”Cellufoam was originally a material made entirely from nanocellulose, which we were able to process into a lightweight foam. We presented a bicycle helmet in 2015 as proof-of-concept, where the foam was used as padding on the inside. It attracted a lot of interest and resulted in many new business connections.”
Cellutech went on with the product and process development in close collaboration with manufacturers. To make the material more cost-efficient and competitive, the company eventually turned to microfibrillated cellulose instead of nanocellulose.
”I have been working with wood-based materials for almost ten years, and I have seen the attitude towards them shift a lot in the industry. Customers are beginning to challenge material choices, and the industry is hungry for new solutions; there is a genuine interest in transforming”, says Åsa.
Other materials have been explored in parallel with the foam product. Hollow cellulose spheres, for instance. a potential filler in packaging or in composite materials. Superhydrophobic coatings could be used to protect the cellufoam slabs. Some materials have properties which one hardly expects from wood – like the company’s flexible magnetic nanocellulose composite, or the mind-boggling see-through wood.
Transparent wood can save energy in buildings
The transparent material is constructed as a composite, where the insterstices in the wooden structure is filled with an optically transparent polymer. The result is a material which is stronger and lighter than glass, and transparent without being completely clear. It can be used in load-bearing constructions, and opens entirely new possibilities as a building material. It could for example be used to make panels which are half window, half facade, that let the sunlight in and heat the building, saving a lot of energy in the process.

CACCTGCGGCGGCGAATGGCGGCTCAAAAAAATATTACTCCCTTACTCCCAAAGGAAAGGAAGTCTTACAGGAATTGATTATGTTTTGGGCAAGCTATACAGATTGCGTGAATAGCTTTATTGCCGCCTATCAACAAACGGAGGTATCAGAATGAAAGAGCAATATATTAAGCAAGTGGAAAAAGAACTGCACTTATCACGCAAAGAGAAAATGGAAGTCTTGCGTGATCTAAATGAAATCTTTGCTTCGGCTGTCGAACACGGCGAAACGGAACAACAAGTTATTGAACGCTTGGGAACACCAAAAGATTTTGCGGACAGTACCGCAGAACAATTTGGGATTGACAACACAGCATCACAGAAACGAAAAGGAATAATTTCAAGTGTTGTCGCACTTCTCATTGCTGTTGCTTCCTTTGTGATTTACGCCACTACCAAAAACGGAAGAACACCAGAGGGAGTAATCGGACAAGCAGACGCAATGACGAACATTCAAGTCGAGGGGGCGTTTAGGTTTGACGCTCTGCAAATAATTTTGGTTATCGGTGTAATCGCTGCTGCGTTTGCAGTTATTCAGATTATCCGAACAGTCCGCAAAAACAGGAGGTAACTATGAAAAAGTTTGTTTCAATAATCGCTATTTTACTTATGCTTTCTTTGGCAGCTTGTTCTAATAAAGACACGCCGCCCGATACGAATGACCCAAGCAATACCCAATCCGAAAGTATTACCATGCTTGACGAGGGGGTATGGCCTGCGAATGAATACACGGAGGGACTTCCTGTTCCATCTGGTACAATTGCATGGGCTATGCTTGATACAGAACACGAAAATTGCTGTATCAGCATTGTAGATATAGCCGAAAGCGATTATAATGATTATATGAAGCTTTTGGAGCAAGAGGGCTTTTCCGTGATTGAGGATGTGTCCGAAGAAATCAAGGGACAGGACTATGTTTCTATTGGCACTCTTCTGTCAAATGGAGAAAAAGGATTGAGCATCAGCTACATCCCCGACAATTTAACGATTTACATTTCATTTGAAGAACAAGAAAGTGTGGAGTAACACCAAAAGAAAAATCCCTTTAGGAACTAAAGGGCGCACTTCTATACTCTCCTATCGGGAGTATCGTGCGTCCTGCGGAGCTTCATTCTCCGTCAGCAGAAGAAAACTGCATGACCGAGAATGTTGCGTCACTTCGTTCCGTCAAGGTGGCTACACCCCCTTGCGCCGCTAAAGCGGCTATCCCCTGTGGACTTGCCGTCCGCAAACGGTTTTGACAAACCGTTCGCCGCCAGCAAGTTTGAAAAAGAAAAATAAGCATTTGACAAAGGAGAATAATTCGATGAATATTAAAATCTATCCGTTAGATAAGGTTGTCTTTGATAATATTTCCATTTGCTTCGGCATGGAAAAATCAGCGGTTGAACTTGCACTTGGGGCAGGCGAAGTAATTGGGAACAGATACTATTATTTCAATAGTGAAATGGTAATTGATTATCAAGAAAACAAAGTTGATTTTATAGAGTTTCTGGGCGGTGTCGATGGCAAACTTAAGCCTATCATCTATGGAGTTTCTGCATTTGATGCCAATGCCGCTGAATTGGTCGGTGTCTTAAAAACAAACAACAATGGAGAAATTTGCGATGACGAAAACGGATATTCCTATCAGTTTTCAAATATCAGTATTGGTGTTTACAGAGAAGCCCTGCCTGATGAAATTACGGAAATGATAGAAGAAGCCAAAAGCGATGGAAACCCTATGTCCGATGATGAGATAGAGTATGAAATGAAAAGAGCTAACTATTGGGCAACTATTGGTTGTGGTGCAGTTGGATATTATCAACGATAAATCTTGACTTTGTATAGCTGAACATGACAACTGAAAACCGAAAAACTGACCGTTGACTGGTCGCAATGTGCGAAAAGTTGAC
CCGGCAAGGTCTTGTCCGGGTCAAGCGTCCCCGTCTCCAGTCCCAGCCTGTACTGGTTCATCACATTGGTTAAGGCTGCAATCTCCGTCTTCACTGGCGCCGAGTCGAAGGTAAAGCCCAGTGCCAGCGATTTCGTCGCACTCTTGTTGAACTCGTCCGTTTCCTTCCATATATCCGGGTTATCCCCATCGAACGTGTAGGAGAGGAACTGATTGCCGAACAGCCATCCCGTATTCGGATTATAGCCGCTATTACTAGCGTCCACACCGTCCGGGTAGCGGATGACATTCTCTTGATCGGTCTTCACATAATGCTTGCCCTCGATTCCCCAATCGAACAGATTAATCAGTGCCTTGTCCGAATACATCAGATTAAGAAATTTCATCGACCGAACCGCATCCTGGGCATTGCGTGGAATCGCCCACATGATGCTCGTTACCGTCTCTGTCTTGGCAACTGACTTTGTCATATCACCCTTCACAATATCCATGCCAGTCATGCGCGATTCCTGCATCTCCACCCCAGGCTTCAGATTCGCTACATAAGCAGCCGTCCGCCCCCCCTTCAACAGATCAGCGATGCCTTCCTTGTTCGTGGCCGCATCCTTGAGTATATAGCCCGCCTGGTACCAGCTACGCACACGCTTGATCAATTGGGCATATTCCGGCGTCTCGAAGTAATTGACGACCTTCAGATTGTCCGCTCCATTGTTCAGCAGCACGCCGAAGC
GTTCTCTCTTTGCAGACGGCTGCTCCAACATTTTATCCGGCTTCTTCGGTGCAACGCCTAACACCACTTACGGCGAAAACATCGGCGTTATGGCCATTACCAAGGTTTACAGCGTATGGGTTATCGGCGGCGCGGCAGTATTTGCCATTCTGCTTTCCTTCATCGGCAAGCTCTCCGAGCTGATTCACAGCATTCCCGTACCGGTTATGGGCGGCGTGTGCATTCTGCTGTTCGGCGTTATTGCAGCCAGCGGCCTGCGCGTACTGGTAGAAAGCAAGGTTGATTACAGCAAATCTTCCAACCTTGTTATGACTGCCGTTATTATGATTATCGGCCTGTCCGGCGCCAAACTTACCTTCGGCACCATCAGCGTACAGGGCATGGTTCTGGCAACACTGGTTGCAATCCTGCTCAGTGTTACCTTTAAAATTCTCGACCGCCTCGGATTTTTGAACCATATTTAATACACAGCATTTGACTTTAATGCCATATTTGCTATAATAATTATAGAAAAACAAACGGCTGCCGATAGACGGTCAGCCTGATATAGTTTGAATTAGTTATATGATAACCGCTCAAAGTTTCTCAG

”Transparent wood is an incredibly exciting material which is still in its infancy; we can combine the structural stability of wood with transparency. There is a lot of basic research going on at the Wallenberg Wood Science Center, and we are following that closely, looking at potential uses and applications. The technology works with any polymer as long as it has the right optical properties; obviously, renewable polymers is the most interesting option.”
The transparency would also allow solar cells to be integrated in facade panels. Since wood is both renewable and affordable, it might turn out to be a cost-efficient way to cover large surfaces.
”The oil era has stifled initiative and invention in wood-based materials. Now that it is being questioned, a flood of innovation is released”, Åsa Ek says: ”A couple of decades from now, oil-based foam plastics will likely be a thing of the past. But it doesn’t stop there: we will probably be surrounded by other new, renewable material solutions that we can’t even imagine today.”
The article was published in September 2018.